The basis of radiocarbon dating includes the assumption that there is a constant level of carbon 14 in the atmosphere and therefore in all living organisms through equilibrium. Carbon 14 is a naturally occurring isotope of the element carbon and is called radiocarbon because it is unstable and weakly radioactive.
Another characteristic of carbon 14 is that it is continually being formed in the upper atmosphere as a product of the reaction between neutrons produced by cosmic rays and nitrogen atoms. These carbon 14 atoms then instantaneously react with oxygen present in the atmosphere to form carbon dioxide. The carbon dioxide formed with carbon 14 is indistinguishable from the carbon dioxide with the other carbon isotopes; hence the pathway of carbon 14 into the ocean, plants, and other living organisms is the same as that of carbon 12 and carbon 13.
It is also assumed that there is equilibrium between carbon 14 formation and its decay, thus there is a constant level of carbon 14 in the atmosphere at any given time in the past up to the present.
The assumptions, however, do not paint the real picture. There are several factors that need to be considered because they affect the global concentration of carbon 14 and therefore that of any given sample for radiocarbon dating.
The atmosphere, oceans, and biosphere are radiocarbon reservoirs of varying concentrations. Radiocarbon formed in the atmosphere is dissolved in oceans in the form of carbon dioxide and contemporaneously assimilated by plants through photosynthesis and enters food chains. This is how terrestrial organisms take in carbon 14 in their systems.
Marine organisms and those who consume them take in carbon 14 from the exchange process of carbon 14 (in the form of carbon dioxide) in the atmosphere and the ocean or any body of water. However, carbon 14 content is not the same at the surface mixing layers and that in the deep ocean; hence, not all marine organisms have the same radiocarbon content.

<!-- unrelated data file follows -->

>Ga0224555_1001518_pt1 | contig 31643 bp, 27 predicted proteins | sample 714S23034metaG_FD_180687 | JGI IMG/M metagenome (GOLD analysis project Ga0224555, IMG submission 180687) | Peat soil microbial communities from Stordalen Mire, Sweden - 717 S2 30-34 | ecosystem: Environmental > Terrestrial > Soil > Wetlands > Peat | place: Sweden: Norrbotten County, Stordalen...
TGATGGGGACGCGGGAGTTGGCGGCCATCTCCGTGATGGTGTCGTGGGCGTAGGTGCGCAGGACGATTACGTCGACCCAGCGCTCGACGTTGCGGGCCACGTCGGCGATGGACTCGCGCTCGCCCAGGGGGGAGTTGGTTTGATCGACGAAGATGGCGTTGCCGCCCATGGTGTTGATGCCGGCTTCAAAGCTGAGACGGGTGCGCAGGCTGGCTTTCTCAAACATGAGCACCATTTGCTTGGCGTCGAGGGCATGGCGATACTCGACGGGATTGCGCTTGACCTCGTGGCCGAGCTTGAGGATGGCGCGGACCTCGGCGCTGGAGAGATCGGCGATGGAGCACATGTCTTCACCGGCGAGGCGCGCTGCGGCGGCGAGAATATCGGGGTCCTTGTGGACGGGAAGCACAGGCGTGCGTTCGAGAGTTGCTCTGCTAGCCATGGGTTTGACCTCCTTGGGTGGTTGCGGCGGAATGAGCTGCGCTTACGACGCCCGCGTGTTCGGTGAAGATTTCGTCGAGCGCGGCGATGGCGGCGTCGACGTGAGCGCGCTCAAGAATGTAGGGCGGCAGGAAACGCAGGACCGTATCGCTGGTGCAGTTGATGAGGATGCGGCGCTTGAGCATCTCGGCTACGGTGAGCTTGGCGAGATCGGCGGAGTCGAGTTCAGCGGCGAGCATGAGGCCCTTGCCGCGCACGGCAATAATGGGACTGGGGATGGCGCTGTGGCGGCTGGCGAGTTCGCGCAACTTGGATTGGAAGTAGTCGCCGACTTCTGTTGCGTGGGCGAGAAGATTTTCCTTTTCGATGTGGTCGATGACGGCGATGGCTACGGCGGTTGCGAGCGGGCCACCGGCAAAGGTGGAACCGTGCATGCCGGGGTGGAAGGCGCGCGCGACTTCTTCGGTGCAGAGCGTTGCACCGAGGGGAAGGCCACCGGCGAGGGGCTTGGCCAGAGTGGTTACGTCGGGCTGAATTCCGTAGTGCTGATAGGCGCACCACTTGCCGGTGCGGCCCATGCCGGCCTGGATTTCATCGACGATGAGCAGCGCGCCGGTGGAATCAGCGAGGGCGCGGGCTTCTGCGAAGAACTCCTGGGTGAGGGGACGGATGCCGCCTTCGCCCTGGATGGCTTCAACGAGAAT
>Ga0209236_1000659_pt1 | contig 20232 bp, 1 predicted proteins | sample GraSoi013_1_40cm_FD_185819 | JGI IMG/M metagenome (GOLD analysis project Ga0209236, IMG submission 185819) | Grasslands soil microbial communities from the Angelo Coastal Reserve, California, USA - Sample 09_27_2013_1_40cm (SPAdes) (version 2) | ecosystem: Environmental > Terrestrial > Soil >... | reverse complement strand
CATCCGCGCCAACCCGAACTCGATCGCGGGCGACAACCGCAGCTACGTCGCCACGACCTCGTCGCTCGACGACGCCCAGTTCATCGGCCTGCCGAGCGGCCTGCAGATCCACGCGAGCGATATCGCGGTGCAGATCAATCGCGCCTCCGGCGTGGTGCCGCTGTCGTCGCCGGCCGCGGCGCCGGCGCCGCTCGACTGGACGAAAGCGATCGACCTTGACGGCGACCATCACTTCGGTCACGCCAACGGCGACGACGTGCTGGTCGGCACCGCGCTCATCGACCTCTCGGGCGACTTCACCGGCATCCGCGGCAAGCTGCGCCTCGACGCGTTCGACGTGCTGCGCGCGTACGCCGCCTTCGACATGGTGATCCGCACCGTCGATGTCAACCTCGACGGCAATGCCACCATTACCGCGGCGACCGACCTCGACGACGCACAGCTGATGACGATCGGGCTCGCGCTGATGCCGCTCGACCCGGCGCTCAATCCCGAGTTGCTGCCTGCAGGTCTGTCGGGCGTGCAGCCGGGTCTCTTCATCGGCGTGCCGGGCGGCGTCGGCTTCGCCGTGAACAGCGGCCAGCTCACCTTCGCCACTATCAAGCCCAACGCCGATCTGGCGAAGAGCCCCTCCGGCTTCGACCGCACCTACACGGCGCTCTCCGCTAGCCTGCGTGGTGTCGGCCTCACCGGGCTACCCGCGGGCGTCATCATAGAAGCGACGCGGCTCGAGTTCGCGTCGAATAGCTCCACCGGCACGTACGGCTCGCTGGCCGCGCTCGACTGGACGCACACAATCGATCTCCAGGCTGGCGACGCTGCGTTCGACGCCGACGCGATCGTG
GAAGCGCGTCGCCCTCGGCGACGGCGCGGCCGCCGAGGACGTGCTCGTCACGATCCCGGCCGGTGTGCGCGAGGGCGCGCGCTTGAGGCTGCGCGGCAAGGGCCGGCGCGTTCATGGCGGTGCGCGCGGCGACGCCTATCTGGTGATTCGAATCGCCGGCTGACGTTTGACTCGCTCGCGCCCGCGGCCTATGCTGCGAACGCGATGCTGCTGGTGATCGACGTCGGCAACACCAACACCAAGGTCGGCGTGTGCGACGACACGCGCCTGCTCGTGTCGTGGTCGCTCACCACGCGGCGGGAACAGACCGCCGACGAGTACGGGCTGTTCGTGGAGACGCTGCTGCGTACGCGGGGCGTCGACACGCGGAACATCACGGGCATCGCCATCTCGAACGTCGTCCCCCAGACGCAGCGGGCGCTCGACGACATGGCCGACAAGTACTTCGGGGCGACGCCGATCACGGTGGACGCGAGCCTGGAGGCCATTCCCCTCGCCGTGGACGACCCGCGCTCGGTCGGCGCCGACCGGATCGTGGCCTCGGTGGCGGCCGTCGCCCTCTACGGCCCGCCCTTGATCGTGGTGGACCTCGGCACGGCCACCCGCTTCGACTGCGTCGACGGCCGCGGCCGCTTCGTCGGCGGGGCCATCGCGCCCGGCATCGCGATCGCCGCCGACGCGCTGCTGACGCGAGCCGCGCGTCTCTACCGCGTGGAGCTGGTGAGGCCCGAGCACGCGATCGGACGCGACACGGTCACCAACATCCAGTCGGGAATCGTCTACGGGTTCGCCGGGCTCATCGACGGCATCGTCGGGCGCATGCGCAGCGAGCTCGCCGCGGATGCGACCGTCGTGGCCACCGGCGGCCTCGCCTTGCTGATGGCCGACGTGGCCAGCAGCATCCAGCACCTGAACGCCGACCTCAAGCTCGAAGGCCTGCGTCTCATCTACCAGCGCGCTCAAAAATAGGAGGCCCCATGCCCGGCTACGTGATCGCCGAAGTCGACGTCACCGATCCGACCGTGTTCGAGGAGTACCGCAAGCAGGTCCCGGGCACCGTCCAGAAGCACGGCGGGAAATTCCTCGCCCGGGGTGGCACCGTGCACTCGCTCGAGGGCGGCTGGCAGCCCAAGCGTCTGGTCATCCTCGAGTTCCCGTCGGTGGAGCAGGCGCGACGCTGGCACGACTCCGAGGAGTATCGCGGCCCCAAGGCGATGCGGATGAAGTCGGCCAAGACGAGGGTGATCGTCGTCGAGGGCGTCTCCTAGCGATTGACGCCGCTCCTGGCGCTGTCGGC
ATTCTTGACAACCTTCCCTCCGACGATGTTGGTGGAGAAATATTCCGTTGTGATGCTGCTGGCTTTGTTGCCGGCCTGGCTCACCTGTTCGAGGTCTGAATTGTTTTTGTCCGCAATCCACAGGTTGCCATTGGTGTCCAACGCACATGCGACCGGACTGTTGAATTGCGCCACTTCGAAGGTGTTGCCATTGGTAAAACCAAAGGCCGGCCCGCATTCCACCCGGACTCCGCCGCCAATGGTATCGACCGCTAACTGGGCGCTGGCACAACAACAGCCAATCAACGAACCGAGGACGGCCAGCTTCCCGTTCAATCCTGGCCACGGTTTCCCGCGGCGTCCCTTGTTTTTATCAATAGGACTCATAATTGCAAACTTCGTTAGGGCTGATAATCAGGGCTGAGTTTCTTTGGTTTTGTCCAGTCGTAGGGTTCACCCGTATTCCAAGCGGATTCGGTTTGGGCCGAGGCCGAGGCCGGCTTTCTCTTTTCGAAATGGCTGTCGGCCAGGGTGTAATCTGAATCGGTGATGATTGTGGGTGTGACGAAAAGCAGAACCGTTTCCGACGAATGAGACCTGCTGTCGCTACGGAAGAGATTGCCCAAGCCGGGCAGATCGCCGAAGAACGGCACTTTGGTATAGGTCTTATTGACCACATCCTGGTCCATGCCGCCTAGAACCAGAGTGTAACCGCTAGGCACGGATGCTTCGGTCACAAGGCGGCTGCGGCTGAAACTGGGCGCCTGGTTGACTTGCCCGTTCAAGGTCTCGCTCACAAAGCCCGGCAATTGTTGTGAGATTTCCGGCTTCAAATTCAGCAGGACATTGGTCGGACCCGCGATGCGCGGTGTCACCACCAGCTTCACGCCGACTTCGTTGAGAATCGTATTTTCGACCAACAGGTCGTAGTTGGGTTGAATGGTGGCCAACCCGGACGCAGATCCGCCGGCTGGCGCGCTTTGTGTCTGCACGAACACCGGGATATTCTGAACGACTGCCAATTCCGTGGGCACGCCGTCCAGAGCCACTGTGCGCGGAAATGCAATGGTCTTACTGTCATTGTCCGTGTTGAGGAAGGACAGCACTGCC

There are many factors to consider when measuring the radiocarbon content of a given sample, one of which is the radiocarbon content of the plant or animal source when it was alive and its local environment.
This is especially true when comparing samples from terrestrial organisms and those that assimilated radiocarbon from the marine environment. Even if the organisms have the same age, they wouldn’t have the same carbon 14 content and would thus appear to be of different radiocarbon age.
Oceans are large carbon 14 reservoirs. Surfaces of oceans and other bodies of water have two sources of radiocarbon – atmospheric carbon dioxide and the deep ocean. Deep waters in oceans get carbon 14 from mixing with the surface waters as well as from the radioactive decay already occurring at their levels. Studies show that equilibration of carbon dioxide (with carbon 14) in surface water is of the order of 10 years. The degree of equilibration of carbon dioxide in deep water remains unknown.
Radiocarbon dates of a terrestrial and marine organism of equivalent age have a difference of about 400 radiocarbon years. Terrestrial organisms like trees primarily get carbon 14 from atmospheric carbon dioxide but marine organisms do not. Samples from marine organisms like shells, whales, and seals appear much older.
Another factor to consider is that the magnitude of the marine reservoir effect is not the same in all locations. The mixing of deep waters upward with surface waters—in a phenomenon known as upwelling—is latitude dependent and occurs predominantly in the equatorial region. Coastline shape, local climate and wind, trade winds, and ocean bottom topography also affect upwelling.